Foot note Germany

A case of septic Charcot Neuro-osteoarthropathy

A 57 year old male, type 2 diabetic for 10 years, presented to our diabetic foot clinic on a Tuesday evening.
Treatment at our setting is organized in an interdisciplinary structure including diabetologists, vascular surgeons, interventional radiologists and „wound-surgeons“.

At presentation the patient was afebrile and felt unimpaired. After taking off his shoes, there was clinical evidence of a bilateral deformity consistent with a Charcot foot, together with a chronic lymphedema and toenail mycosis. The right foot appeared unaffected, while the left leg showed painless swelling up to the knee joint with warming and redness.

On the lateral aspect of the foot in projection on the base the 5th Metatarsale, there was a secreting necrosis with a diameter of 3 cm accompanied by an incipient livid discoloration of the fifth toe. In addition there was a apparently superficial lesion located on the Malleolus lateralis, marked callosities in the heel area and a tip necrosis on the first toe. Most impressive was a pronounced midfoot instability and a phlegmonous infec’tion ascending along the tendon of the M. tibialis anterior with subcutaneous fluctuation (fig 1, a-d).

fig 1

Relevant impairment of the arterial perfusion was excluded using a duplex scan. In the laboratory we found leukocytosis, hyperglycaemia and signs of septicaemia.

As yet in the out-patient clinic we resected the necrosis and explored the wound cavity. All tarsal bones and the Talus were separated from their ligamental structures and located unconnected within the abscess formation. They could be removed via the lateral opening of the wound. Using an additional incision in the frontside of the lower leg, the tendon of the M. tibialis anterior was removed (fig 2, e). Following drainage and rinsing, an open-grained polyurethane foam soaked with Octenidin was inserted (fig 2, f). Immobilisation was ensued in a circular, semirigid cast. No anaethesia was necessary for these surgical procedures due to pronounced polyneuropathy!

fig 2

Obtained bony material was investigated microbiologically and histologically.
Systemic antibiotic therapy was initiated with Piperacillin/Tazobactam and adapted to Amoxicillin/Clavulanic acid according to the resistogramm (Streptococcus group B, Streptococcus dysgalactiae equisimulans, Staphylococcus haemolyticus in bone biopsy).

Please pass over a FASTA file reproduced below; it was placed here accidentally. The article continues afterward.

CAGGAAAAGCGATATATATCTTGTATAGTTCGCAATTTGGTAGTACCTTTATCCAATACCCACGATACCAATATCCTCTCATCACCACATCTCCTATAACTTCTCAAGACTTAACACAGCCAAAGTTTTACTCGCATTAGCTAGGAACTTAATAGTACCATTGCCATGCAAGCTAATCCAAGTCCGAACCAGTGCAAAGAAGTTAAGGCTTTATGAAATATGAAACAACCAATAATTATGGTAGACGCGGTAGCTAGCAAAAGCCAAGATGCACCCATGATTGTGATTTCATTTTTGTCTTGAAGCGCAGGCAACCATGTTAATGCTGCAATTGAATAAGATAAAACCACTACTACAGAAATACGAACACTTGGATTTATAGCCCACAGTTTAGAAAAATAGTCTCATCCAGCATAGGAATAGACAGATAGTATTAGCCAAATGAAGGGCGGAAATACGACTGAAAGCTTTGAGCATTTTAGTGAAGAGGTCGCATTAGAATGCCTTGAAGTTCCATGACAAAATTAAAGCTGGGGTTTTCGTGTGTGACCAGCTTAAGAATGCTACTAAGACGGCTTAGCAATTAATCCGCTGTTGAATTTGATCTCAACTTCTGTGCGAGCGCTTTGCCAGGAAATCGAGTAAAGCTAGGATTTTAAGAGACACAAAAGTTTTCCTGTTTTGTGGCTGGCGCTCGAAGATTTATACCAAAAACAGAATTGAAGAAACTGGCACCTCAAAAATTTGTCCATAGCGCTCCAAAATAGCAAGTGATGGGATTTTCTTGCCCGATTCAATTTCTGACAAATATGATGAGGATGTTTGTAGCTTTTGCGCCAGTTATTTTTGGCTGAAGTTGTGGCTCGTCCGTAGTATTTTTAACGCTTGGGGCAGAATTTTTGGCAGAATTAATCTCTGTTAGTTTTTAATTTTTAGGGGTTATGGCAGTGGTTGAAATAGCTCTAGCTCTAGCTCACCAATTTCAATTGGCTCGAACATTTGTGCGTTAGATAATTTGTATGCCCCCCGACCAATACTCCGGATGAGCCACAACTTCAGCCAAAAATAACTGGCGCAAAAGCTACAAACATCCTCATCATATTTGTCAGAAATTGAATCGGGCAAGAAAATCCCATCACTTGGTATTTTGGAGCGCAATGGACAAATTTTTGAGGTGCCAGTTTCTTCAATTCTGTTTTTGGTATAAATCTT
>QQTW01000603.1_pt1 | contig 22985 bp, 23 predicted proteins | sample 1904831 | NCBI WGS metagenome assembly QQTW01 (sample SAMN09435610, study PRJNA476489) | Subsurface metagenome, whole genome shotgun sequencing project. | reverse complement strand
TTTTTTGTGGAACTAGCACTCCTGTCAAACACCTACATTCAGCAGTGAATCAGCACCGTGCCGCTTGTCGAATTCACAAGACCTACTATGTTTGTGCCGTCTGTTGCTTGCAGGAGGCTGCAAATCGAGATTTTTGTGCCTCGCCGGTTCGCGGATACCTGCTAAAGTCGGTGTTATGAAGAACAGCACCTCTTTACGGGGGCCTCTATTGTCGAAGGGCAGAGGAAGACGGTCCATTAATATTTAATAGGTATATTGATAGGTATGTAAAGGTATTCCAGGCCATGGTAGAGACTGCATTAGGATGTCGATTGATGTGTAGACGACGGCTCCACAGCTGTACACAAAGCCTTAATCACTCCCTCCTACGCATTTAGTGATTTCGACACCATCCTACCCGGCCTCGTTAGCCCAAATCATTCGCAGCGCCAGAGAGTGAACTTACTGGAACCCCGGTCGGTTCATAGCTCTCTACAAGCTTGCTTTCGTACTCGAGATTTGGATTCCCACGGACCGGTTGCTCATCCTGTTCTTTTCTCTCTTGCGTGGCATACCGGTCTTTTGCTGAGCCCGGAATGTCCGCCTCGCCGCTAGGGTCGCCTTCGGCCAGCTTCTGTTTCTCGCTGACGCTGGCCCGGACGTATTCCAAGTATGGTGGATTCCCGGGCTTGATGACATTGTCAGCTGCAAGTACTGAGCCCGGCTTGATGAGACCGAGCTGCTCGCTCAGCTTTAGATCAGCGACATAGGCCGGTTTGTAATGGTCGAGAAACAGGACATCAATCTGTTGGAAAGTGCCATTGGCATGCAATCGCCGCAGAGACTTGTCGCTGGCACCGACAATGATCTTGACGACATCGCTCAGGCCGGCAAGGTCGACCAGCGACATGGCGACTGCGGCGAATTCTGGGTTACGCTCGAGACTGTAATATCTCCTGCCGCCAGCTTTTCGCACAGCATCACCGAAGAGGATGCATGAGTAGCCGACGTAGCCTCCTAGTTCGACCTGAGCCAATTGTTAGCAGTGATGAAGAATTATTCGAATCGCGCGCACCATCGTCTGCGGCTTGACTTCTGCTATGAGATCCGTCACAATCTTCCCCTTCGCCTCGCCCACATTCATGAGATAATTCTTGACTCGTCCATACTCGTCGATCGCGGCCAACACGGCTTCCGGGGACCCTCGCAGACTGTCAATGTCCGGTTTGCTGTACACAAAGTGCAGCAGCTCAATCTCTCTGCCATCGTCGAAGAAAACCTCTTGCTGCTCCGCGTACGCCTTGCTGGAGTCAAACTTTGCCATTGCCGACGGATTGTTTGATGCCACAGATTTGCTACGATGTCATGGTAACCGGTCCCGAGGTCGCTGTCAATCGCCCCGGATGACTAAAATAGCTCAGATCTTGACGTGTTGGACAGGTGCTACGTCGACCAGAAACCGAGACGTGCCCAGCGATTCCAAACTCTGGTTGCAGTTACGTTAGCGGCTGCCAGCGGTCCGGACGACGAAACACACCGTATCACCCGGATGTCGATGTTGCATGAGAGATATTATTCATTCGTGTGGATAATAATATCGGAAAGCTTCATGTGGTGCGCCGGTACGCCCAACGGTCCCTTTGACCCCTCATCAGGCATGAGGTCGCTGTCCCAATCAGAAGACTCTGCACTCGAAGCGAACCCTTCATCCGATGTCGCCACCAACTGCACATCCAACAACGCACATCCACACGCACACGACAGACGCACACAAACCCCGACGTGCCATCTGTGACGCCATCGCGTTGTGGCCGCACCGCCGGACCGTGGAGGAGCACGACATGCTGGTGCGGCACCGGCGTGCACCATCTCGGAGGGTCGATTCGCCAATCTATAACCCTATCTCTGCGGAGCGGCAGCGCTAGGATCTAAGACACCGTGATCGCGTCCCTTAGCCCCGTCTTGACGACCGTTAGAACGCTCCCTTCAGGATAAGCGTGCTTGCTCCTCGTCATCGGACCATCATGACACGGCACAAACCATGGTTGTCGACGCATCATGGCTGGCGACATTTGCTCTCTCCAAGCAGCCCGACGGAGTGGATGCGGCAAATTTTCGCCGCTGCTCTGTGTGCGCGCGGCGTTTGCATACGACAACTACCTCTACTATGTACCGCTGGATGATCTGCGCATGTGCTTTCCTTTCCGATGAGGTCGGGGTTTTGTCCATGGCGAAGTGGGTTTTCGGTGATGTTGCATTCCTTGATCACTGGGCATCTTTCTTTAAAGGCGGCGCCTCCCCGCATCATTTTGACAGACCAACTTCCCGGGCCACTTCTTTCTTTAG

Bony structures of the tarsal region and the Talus were completely destroyed (fig 2, g). After 14 days of wound conditioning and repeated renewing of the circular cast, a surgical reconstruction with calcaneo-tibial and metatarso-calceneal fusion was established using a circular external fixation (fig 2, h), which was removed after 5 weeks. For further wound conditioning, NPWT was continued and immobilization ensured by using a rigid TCC (fig 3, i). With nearly complete wound closure, the patient was provided with a bivalved orthosis, which allowed demission form inpatient hospital care after 58 days (fig 3, k). Dressing changes were performed on alternate days by a qualified mobile nursing service. The bivalved orthosis was worn until accommodation with custom made shoes combined with an in-shoe orthosis was established in the 9th month. At that time there was a stable Calcaneo-tibial fusion and a tense pseudarthrosis in the Metatarso-calcaneal transition (fig 3, j) with the foot in plantigrade position (fig 4, l-m).

fig 3 en 4

With this care the patient is capable to work again and also increasingly pursuing his hobby of hunting in uneven terrain.

Management of patients with infected Charcot feet as a distinct complication requires specialized and well coordinated transsectoral and interdisciplinary structures, aiming at early intervention according to the criteria of septic surgery. Despite substantial tissue loss in some cases due to consequent removal of germ loaded structures with the goal of reducing bioburden, very often functional limbs can be preserved.

Gerald Engels, MD
General Surgeon, Wound-Surgeon, Foot and Ankle Surgeon
St. Vinzenz Hospital, Cologne
Private Practice Surgery, Bayenthalgürtel, Cologne, Germany

Stephan Morbach, MD
Diabetologist and Angiologist
Marienkrankenhaus, Soest, Germany

March 2014